Iran censures IAEA for falling under third party influence

Mohsen Naziri, Iran's ambassador to the international organizations in Vienna

Iran censures the International Atomic Energy Agency (IAEA), which is the United Nations nuclear watchdog, for falling under the influence of third party pressure in its dealing with the Islamic Republic.

Speaking on Thursday, Mohsen Naziri, Iran's ambassador to the international organizations in Vienna, said the Islamic Republic's approach towards the IAEA had invariably been based on cooperation and interaction.

The IAEA too was expected to "perform its inherent duty" concerning the Islamic Republic, and preserve its independence, neutrality, and professionalism, he added.

However, Naziri added, the agency had allowed itself to be influenced by outside "political pressures."

The agency, he added, had also resorted to raising questions "that boil down to mischievous behavior by third parties that do not subscribe to any of the agency's safeguard mechanisms and [also] host dozens of nuclear warheads."

He was referring to the Israeli regime that is not a member of the Nuclear Non-Proliferation Treaty (NPT), despite being the sole party in the Middle East that is in possession of the non-conventional weapons.

Naziri's remarks came after a report by the IAEA, which alleged that Iran’s stock of uranium enriched to up to 60-percent purity had grown to well above the amount that was enough for a nuclear bomb, if enriched further.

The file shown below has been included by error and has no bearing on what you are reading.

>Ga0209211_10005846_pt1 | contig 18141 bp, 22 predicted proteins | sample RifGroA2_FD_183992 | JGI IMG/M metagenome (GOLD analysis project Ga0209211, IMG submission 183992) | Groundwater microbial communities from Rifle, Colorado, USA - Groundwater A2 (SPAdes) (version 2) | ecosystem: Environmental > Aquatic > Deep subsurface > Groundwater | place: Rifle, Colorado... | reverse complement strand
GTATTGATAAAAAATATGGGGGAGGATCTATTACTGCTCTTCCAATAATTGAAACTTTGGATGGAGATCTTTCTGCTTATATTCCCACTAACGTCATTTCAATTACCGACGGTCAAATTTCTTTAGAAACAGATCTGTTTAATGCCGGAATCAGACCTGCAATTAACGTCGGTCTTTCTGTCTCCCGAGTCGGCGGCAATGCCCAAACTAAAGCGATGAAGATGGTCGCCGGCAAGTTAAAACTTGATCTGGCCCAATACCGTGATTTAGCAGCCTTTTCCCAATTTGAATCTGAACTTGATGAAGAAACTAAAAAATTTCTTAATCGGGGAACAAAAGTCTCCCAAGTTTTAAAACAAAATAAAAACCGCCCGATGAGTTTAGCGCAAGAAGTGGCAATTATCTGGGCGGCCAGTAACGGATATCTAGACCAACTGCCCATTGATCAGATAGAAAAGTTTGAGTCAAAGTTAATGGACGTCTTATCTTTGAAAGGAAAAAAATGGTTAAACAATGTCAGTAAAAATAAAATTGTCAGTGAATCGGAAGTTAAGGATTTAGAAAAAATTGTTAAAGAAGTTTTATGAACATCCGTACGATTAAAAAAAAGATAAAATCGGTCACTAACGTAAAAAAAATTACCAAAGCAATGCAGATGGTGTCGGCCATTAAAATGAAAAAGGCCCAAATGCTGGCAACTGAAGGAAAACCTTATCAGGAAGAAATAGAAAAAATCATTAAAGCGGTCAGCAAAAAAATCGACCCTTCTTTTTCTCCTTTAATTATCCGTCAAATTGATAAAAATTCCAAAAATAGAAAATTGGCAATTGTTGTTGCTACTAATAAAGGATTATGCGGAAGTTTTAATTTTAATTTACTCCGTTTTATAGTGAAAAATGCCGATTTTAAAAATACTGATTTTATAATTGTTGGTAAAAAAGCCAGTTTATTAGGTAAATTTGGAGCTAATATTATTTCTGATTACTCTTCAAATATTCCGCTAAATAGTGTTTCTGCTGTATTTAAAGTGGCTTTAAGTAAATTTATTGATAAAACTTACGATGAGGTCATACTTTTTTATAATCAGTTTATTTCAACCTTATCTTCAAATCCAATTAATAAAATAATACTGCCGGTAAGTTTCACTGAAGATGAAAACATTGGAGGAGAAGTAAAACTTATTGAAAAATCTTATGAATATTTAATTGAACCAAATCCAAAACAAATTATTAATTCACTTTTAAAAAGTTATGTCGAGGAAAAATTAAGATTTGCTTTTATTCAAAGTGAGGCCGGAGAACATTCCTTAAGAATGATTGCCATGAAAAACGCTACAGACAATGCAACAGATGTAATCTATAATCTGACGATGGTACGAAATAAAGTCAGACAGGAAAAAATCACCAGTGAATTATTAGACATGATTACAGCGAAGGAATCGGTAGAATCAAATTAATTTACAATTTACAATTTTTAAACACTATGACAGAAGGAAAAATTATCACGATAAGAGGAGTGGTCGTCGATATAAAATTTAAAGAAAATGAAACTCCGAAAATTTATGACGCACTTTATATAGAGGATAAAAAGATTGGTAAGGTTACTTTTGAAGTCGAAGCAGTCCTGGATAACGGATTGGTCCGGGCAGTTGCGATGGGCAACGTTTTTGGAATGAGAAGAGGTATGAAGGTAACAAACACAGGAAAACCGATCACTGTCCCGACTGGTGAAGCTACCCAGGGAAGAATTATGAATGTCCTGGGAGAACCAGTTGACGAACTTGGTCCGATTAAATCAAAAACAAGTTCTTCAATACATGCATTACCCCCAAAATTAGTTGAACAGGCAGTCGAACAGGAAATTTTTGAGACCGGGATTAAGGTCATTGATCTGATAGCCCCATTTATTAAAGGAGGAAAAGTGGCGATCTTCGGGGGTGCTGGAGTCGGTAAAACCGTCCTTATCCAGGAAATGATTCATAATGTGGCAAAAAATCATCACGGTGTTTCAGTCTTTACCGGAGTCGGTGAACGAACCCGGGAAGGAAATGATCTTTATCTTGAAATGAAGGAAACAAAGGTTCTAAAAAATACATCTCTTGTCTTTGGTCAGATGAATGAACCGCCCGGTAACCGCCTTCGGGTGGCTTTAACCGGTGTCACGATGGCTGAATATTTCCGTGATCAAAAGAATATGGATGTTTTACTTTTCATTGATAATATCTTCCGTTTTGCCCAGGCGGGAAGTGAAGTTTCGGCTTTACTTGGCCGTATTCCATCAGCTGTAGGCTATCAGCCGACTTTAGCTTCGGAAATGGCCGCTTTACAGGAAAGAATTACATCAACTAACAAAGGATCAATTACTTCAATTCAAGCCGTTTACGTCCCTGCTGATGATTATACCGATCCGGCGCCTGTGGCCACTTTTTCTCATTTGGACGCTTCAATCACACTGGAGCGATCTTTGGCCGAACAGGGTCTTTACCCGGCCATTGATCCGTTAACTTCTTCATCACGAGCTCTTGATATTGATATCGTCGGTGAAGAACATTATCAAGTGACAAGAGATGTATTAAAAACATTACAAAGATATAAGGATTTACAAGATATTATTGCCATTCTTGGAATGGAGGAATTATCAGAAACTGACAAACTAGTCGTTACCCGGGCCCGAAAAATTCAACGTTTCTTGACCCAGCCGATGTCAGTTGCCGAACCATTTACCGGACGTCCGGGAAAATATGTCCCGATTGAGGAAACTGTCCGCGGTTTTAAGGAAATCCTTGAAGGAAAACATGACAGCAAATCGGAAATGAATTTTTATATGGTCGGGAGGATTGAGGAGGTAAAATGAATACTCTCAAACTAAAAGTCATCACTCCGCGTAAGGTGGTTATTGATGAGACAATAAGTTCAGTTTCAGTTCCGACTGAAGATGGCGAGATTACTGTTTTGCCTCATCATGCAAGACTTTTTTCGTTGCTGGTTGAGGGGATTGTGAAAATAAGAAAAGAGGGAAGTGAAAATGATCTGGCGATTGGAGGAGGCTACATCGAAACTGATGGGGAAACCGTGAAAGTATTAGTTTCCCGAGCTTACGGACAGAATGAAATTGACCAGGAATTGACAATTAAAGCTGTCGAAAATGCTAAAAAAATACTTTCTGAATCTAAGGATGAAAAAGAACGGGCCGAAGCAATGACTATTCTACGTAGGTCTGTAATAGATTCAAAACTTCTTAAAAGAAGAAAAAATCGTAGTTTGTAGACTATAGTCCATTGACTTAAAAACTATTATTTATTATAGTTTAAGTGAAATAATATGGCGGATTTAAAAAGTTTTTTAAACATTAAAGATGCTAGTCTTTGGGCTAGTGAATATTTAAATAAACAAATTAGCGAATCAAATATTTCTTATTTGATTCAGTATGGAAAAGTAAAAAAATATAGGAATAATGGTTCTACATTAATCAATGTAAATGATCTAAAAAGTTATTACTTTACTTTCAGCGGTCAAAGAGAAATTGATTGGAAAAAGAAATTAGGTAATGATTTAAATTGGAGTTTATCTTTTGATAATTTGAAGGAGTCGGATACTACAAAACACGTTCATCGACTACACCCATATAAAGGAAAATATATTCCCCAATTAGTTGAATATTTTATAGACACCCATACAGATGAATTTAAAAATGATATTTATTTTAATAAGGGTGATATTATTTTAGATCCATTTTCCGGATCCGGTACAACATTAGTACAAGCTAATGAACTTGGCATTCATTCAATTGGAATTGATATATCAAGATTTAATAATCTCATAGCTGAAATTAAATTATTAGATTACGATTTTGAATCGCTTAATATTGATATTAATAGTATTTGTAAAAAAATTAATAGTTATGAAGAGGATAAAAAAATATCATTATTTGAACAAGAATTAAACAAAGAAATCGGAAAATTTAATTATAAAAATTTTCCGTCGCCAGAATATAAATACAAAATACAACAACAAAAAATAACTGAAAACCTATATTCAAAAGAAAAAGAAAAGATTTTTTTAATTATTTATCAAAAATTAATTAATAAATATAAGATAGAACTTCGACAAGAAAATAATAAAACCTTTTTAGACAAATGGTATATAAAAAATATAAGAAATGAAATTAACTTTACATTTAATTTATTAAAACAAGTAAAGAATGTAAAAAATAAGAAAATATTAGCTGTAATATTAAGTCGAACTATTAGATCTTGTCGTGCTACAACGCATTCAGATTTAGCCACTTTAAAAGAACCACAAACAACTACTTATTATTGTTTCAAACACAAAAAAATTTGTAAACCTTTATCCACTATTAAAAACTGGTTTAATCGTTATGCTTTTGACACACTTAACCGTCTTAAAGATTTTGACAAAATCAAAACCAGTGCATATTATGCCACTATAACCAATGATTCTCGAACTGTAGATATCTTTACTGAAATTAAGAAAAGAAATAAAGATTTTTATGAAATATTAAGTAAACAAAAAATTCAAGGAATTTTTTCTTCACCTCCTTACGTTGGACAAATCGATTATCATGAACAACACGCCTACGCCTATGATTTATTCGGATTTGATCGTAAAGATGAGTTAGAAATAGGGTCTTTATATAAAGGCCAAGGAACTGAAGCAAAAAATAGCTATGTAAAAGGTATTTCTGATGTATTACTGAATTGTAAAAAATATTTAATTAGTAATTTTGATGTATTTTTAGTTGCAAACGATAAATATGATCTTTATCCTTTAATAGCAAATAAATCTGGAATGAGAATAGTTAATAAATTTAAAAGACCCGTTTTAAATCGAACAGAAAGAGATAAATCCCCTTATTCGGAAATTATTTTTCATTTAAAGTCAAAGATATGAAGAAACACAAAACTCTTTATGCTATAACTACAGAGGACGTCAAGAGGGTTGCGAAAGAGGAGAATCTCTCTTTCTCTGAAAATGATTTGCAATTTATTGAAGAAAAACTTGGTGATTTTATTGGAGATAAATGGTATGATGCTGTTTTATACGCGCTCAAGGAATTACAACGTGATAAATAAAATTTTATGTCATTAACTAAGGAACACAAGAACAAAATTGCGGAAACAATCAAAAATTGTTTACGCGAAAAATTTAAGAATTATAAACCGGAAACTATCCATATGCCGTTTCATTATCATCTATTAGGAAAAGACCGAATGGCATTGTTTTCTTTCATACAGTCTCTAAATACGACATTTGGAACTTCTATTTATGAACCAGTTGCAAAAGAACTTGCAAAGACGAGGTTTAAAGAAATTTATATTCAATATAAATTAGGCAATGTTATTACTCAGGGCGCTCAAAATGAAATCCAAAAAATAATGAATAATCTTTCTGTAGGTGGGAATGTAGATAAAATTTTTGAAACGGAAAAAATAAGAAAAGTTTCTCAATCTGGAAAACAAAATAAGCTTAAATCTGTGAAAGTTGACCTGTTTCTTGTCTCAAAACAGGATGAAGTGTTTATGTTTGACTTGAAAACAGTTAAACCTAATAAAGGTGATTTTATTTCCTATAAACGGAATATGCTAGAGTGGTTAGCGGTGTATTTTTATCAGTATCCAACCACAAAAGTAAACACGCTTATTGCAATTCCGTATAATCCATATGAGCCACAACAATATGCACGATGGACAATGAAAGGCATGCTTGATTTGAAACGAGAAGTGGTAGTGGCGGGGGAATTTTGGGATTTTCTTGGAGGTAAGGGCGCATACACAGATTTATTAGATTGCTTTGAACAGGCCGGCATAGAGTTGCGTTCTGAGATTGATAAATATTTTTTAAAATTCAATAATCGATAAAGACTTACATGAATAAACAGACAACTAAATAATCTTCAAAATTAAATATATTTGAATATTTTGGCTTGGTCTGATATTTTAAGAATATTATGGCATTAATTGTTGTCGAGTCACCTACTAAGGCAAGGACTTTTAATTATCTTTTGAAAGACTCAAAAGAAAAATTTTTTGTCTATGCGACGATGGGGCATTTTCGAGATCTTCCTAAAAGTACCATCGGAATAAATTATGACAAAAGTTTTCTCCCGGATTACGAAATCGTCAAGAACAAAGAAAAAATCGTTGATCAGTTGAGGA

The official also reminded that outstanding issues concerning Iran's nuclear work had been resolved between the country and the agency in line with a resolution that was issued by the IAEA's Board of Governors in 2015.

"The agency's members have to seriously avoid exerting pressure on the organization and try to use it towards [realizing] their political goals," the diplomat said.

The envoy also found fault with the IAEA's demand on Iran to continue implementing the Additional Protocol to the NPT’s Safeguards Agreements, which grants the agency the power to carry out short-notice inspections at locations not declared to it.

Iran stopped adhering to the Additional Protocol in May 2019, a year after the United States illegally and unilaterally quit a 2015 nuclear deal between Iran and others.

Naziri suggested that the IAEA could not expect Tehran to keep enforcing the Additional Protocol, while the other parties to the nuclear accord, including Washington, kept violating the agreement.

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